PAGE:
Overlooked & Underseen: Donnie Brasco (1997)
“All my life I've tried to be the good guy, the guy in the white fucking hat. And for what? For nothing. I'm not becoming like them; I am them.”
Once upon a time, before they pretty much became caricatures of themselves, Al Pacino and Johnny Depp were both really good actors. Now, you older folks are probably saying, “Of course, Pacino made good movies, are you kidding me?!” Well, sure he has, but to quote Miss Jackson, “What have you done for me lately?” For me, Donnie Brasco is one of the last great movies from either men and it’s one that deserves to be watched.
Based on the book Donnie Brasco: My Undercover Life in the Mafia by Joseph D. Pistone and Richard Woodley, the film looks at the real life of FBI Special Agent Joseph Pistone and his undercover work within the New York City Mafia in the 1970s. Pistone (Depp), going by the name Donnie “The Jewel Man” Brasco, manages to infiltrate the gang by way of the long-in-the-tooth mafia guy “Lefty” (Pacino). The two become really close as the months go on. Lefty teaches Donnie the ropes of Mafia life and all the rules it entails. The longer the case goes on, the more attached Donnie becomes to Lefty and his way of life.
Agent Pistone has a wife, Maggie (Anne Heche), and three young daughters at home. He doesn’t see them very much because he lives the life of Donnie 24/7. Maggie has grown resentful of her husband because he comes in and out of their lives without warning and usually turns it upside down. Maggie knows nothing about what kind of case Pistone is working for “her own protection.” She begs him to tell her anything but he refuses, their marriage crumbling before them.
There are a lot of beefs and jealousy going on within the Mafia factions. Two of Lefty’s bosses are killed and his “good friend” Sonny Black (Michael Madsen) eventually becomes in charge of their borough. Lefty feels resentment because, not only did he take care of Sonny when he was in jail, he also feels like he should’ve got the shot to be the boss. He complains about it to Donnie, telling him not to trust anyone. On a trip to Miami (set up by the Feds to jump start their surveillance down there), Lefty realizes he’s losing his hold on Donnie to Sonny. He considers Donnie his family almost more so than his real life wife and grown junkie son. He knows it’s a matter of time before Donnie is lost to him forever.
Donnie starts to lose himself completely in his involvement with his Mafia family. Although, he doesn’t actually kill anyone, he certainly takes part in several things that are illegal, including the brutal beating of a Japanese host of a restaurant; the host asked everyone to remove their shoes which Donnie couldn’t remove because that’s where his wire was located. Rather than be found out and killed, he throws several racists words at the host and the entire group takes part in beating this innocent man up. Pistone becomes so entrenched he eventually stops checking in with his handlers and the FBI turns to Agent Pistone’s wife for help. They have no idea where he is and they want to pull him out.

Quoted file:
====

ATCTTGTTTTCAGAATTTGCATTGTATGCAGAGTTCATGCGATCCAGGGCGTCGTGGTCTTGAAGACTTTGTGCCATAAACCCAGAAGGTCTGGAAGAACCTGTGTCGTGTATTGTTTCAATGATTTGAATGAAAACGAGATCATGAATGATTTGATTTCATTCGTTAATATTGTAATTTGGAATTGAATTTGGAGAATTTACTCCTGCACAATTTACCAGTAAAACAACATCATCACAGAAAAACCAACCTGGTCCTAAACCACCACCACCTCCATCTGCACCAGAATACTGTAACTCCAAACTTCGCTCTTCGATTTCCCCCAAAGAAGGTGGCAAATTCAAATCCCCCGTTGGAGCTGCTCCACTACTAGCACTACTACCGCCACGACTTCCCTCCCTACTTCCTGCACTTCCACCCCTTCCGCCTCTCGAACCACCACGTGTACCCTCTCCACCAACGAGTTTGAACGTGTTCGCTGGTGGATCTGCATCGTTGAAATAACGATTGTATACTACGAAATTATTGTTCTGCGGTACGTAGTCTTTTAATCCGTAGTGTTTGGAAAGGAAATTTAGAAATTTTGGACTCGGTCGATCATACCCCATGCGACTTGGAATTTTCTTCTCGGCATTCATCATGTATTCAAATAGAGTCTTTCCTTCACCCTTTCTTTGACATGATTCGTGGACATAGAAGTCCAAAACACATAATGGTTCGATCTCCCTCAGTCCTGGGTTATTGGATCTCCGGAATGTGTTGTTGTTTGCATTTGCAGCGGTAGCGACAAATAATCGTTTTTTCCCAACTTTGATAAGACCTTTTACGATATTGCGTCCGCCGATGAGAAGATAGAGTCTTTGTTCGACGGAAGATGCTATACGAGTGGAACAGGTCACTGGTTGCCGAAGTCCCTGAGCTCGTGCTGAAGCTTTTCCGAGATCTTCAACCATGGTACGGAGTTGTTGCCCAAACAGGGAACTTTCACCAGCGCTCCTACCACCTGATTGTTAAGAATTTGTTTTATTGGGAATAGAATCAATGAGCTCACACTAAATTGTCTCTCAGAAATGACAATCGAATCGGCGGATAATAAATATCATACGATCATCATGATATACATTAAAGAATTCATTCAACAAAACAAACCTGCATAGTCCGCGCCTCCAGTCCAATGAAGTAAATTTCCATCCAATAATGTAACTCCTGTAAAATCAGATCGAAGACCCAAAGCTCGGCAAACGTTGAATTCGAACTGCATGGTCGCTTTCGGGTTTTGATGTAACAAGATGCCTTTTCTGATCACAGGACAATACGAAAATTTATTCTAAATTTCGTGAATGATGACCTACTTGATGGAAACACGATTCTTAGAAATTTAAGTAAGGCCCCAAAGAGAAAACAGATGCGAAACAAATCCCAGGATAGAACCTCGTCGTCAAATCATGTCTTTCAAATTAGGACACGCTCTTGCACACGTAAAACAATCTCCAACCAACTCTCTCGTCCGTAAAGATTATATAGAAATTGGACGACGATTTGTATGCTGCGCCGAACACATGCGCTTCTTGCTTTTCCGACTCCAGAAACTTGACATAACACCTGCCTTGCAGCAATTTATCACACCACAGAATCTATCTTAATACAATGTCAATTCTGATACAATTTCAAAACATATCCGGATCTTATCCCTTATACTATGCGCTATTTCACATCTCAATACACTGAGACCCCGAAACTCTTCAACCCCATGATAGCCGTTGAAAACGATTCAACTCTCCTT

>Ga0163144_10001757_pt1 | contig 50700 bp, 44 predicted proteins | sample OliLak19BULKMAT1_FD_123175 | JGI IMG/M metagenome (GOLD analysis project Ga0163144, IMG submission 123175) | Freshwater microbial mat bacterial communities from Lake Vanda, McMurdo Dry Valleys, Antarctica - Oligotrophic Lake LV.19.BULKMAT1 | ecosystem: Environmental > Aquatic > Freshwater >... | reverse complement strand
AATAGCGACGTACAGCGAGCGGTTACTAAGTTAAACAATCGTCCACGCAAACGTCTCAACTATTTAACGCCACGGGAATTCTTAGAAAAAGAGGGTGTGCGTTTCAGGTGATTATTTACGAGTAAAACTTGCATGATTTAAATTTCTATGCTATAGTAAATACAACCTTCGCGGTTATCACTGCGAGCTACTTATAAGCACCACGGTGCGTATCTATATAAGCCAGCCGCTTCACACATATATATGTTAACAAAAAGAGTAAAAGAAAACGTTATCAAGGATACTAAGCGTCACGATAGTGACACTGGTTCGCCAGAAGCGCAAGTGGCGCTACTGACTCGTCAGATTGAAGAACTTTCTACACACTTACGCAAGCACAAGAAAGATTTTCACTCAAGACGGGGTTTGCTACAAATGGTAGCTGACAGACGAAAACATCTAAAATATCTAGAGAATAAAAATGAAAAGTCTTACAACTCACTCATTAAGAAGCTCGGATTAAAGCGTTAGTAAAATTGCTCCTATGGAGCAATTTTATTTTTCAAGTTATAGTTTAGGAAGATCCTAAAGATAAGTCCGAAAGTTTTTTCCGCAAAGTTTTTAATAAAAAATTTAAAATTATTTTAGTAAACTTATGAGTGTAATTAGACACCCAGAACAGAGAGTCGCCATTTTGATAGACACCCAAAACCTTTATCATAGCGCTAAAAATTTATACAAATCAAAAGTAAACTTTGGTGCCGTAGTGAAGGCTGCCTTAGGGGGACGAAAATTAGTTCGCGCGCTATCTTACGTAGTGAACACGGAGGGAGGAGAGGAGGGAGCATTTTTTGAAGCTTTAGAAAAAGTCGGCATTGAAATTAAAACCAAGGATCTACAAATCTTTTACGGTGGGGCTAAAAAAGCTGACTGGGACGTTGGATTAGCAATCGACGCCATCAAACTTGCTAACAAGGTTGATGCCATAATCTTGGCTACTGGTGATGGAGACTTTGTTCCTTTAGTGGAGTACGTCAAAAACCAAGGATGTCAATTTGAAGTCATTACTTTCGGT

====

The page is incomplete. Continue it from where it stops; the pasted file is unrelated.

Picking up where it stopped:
Pacino’s portrayal of “Lefty” is really layered. On the surface, he just seems like he’s playing the character as his usual bombastic self, but look closer. Pacino is doing some really nice work here. Lefty is many things, including proud and scared shitless of dying and of losing Donnie. Sometimes, it’s just all in Pacino’s eyes. His body is doing one thing but his eyes are showing us what’s really going on inside. And that scene toward the end, you know it (or you will know it) just fucking kills me. Depp’s work here is great, too. He’s basically got to be two different characters in this film, Pistone and Brasco. He does a fine job here trying to keep up with Pacino. To me, it’s just about the best work he’s put on film. Heche doesn’t have a big role here but she’s wonderful, too. Bruno Kirby and James Russo are part of Madsen’s crew and deserve recognition, too. Tim Blake Nelson and Paul Giamatti show up briefly as part of the FBI’s surveillance team. There isn’t a bad performance in the bunch.
Director Mike Newell Newell, probably best known for Four Weddings and a Funeral or Harry Potter and the Goblet of Fire, manages to pull off a great gangster movie. You might not think him capable by looking through his filmography but this movie is the real deal. The adapted screenplay, by Paul Attanasio, was nominated for an Academy Award. The music, especially the soundtrack, is awesome. This movie might not have the flash that something like Goodfellas has but that’s okay, it doesn’t need it. With Pacino leading the way, this movie is a quiet character study of two men who live by opposing codes and how they grow to love each other like father and son.